The Rosenblum family applied for six exit visas so they could escape from Berlin before the Second World War. They only received three, so Jack, Sadie and baby Elizabeth travel to England, never to see Sadie’s parents or brother again. This novel is about their efforts to make a home in their new country, and the different methods they use for trying to deal with their horrendous loss, guilt and grief.
What has this to do with gardens or nature, you may well ask? The answer is - everything, because whatever the theme of the story, Natasha Solomons is first and foremost a landscape writer.
There are three levels of landscape in this novel: the landscape of the human mind, the real landscape of flora and fauna, and the supernatural landscape of spirit and imagination, expressed in ancient myths, stories and beliefs. When these landscapes achieve a harmonious balance, healing happens.
Once the Rosenblums leave the city for the country, the line between humans and the wild becomes blurred. When the weather is kind and gentle, and the garden is blooming, nature is pleasurable. But nature can also be sinister, unpredictable and dangerous.
She kept her mouth tight shut, worried that if she opened it the darkness would pour inside and choke her … There was another sound: a soft thudding and flapping. … As she fumbled with a bolt, the door burst open and a cascade of creatures flew at her, their panicked fluttering filling the air as she screamed out, terrified that they would get tangled in her hair. Looming grey shadows poured out from the cupboard and flapped across the ceiling: she could not tell if they were outsized bats or birds. There was only the thud, thud as they flew into the walls or collided with the window glass. She ran from the bedroom, slamming the door behind her.
In time, Jack and Sadie got to know and feel the garden and the countryside. They started to change, started to move further along the path to acceptance.
Despite the usual quarrels with her husband, Sadie felt more peaceful than she had for many years … in the mornings she was woken by the scent of roses seeping through the open windows. The sounds of the wood pigeons in the roof no longer alarmed her…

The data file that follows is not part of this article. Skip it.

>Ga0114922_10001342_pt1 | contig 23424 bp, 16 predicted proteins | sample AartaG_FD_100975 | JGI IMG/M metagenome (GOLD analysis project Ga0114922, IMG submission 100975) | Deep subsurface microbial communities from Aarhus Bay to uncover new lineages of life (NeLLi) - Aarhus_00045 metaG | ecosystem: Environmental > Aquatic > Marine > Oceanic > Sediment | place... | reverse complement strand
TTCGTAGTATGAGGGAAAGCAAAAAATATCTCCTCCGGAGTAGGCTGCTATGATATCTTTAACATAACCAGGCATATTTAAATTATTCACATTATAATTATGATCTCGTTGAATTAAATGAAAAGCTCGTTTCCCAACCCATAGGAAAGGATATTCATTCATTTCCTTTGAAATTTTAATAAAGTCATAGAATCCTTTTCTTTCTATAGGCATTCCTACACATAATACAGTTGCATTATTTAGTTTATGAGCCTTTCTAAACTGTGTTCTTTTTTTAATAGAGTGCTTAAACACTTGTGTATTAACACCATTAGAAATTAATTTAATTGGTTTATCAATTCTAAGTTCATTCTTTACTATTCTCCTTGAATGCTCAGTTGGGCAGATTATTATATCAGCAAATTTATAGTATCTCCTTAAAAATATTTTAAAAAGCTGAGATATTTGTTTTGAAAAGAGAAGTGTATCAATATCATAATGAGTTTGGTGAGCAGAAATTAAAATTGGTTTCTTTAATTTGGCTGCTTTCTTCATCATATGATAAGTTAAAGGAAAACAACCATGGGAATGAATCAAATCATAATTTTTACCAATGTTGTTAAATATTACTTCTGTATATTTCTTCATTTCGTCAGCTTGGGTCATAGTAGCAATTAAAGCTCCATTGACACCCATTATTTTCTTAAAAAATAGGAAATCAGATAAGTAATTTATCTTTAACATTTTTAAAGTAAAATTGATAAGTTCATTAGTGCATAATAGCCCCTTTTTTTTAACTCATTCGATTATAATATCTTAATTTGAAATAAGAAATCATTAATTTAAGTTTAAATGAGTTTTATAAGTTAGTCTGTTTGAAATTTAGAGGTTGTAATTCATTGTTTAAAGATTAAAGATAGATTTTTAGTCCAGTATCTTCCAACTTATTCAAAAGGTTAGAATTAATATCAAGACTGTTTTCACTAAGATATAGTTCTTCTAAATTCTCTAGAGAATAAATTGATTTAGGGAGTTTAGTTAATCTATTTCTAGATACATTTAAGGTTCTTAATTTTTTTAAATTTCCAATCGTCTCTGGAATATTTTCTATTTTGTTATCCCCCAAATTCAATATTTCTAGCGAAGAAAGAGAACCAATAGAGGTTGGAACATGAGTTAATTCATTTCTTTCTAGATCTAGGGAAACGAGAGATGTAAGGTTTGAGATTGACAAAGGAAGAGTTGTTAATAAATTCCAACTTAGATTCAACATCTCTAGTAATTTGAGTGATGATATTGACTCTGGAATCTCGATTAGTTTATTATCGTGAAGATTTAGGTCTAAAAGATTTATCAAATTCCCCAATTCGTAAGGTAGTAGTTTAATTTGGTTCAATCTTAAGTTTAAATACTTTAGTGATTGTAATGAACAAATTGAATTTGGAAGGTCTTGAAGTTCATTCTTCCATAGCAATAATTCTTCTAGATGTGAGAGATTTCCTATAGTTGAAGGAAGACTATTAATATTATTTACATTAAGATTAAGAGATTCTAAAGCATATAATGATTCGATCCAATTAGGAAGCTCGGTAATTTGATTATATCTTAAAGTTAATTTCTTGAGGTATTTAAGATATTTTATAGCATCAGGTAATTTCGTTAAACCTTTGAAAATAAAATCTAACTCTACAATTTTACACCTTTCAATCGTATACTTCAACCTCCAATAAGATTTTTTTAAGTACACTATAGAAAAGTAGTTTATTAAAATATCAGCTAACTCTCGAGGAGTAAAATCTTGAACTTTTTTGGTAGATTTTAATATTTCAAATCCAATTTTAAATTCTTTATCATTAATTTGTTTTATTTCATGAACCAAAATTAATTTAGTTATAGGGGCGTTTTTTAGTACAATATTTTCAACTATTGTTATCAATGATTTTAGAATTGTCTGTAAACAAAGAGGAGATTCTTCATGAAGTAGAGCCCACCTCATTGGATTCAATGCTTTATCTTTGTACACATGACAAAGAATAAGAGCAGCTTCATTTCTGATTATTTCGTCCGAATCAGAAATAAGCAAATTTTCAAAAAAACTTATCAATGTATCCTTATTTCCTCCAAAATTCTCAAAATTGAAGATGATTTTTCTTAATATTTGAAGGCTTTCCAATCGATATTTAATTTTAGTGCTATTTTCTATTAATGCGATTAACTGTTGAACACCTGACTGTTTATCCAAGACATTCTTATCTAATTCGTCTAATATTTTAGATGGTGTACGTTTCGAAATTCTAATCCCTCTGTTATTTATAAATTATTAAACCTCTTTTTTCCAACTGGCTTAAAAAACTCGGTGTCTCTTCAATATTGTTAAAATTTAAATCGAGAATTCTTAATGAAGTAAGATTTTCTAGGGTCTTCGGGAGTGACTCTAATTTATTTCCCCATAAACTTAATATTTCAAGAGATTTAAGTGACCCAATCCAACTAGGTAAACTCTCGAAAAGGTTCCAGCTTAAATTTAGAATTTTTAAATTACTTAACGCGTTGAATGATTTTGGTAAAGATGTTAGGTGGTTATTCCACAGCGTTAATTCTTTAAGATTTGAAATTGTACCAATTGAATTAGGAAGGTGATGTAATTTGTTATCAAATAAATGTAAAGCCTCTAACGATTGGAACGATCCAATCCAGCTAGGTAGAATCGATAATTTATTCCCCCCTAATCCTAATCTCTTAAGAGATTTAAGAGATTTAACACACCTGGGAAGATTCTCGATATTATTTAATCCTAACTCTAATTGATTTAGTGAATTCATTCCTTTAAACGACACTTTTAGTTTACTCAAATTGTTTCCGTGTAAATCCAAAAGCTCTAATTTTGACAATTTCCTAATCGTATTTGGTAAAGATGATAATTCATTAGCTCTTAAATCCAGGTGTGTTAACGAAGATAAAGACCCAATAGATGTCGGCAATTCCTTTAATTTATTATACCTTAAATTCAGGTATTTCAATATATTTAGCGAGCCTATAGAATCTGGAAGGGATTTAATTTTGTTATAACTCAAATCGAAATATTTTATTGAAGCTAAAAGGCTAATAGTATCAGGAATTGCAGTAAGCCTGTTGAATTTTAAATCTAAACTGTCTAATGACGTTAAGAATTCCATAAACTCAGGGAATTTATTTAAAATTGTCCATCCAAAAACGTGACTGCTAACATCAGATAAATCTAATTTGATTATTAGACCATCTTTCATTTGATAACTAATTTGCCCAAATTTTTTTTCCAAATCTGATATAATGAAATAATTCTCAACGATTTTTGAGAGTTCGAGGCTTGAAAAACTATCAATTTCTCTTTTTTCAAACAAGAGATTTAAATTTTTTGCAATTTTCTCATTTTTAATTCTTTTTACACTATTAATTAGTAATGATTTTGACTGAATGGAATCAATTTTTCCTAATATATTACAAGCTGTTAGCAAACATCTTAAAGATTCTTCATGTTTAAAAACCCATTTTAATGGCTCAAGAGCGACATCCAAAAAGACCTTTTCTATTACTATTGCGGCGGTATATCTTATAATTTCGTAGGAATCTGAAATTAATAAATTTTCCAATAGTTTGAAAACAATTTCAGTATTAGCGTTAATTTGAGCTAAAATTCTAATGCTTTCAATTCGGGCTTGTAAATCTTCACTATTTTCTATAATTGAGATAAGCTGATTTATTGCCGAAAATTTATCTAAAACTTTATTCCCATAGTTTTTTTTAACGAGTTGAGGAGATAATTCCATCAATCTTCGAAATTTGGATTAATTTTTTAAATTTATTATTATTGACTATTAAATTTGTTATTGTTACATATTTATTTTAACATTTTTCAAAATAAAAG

… At the side of the house the garden reverted to scrub; the hedgerows crept forward and brambles and bright yellow gorse bushes made it impassable. The stinging nettles were five feet tall, yet butterflies landed on them effortlessly, somehow never getting stung. Sadie neither planted nor weeded; Hitler had declared the Jews weeds and plucked them out whenever he found them. She knew that a plant was only a weed if unwanted by the gardener, so she refused to move a single one, and they sprouted up wherever they wanted, between flagstones on the terrace or in a riotous mass in the unruly beds. The garden had been there for too many years for the Rosenblums to make any sudden changes.
As for Jack, he had decided to make a golf course. Creating a golf course entailed an assault on the landscape, a struggle for mastery, to smooth the land out to achieve his dream of owning the best golf course in the country. It was only after many setbacks that he came to understand the land for what it was. He stopped struggling and was able to accept, and work with, the needs and features of the ancient land.
… Something had shifted within Jack … the slow beauty of the country had crept upon him, and he wanted his course to be defined by the rise and fall of the landscape… Jack listened to the men, and learned to listen to the landscape, until it seemed to whisper the direction they should go, and the positions of the holes… he felt time as he dug and raked with his men: the soil was millenia old and held countless lives and deaths – things born or budded, died and rotted.
Surrounded by and steeped in nature, Sadie and Jack had separate supernatural experiences. Sadie saw and kept company with her dead mother and brother. Jack’s friend Curtis told him the old Dorset tales, and these gradually affected Jack and helped him to change too.
… Jack filled his lungs with fresh air and looked again at the light shimmering along the grass. The wind rippled through it like waves on an emerald sea. He felt safe under this big blue sky…
“No one tells us what to do but Jack”, murmured Curtis softly…” Jack-in-the-Green… ‘ee keeps everythin’ in balance.” He gestured to the concrete bungalows on the horizon. “E’ll flood out them houses, in time, turn ‘em back to water meadow an’ muck. Not these ten year perhaps, but ‘Ee will.”
”So, have you ever seen him, this Jack?”
Curtis chuckled. “No one ‘as seen Jack-in-the-Green. ‘Ee’s not like that – a thing or a man. ‘Ee is the trees, an' the gleam in the grass an' the damp mornin' dew an' that feelin' you gits in an evenin' when the wind’s in the ash leaves.
Jack felt a strange sensation in his belly and when he closed his eyes he imagined that he could hear the worms churning the earth beneath the grass. There was something familiar about Curtis’s words, as though he was telling a story that Jack already knew…
“So Jack must have wanted this golf course then?”
“Aye”, Curtis pulled his hat over his eyes and from beneath the brim added, “’Fer now.”
Inside their inner and their outer worlds Jack and Sadie finally find a place they can call home.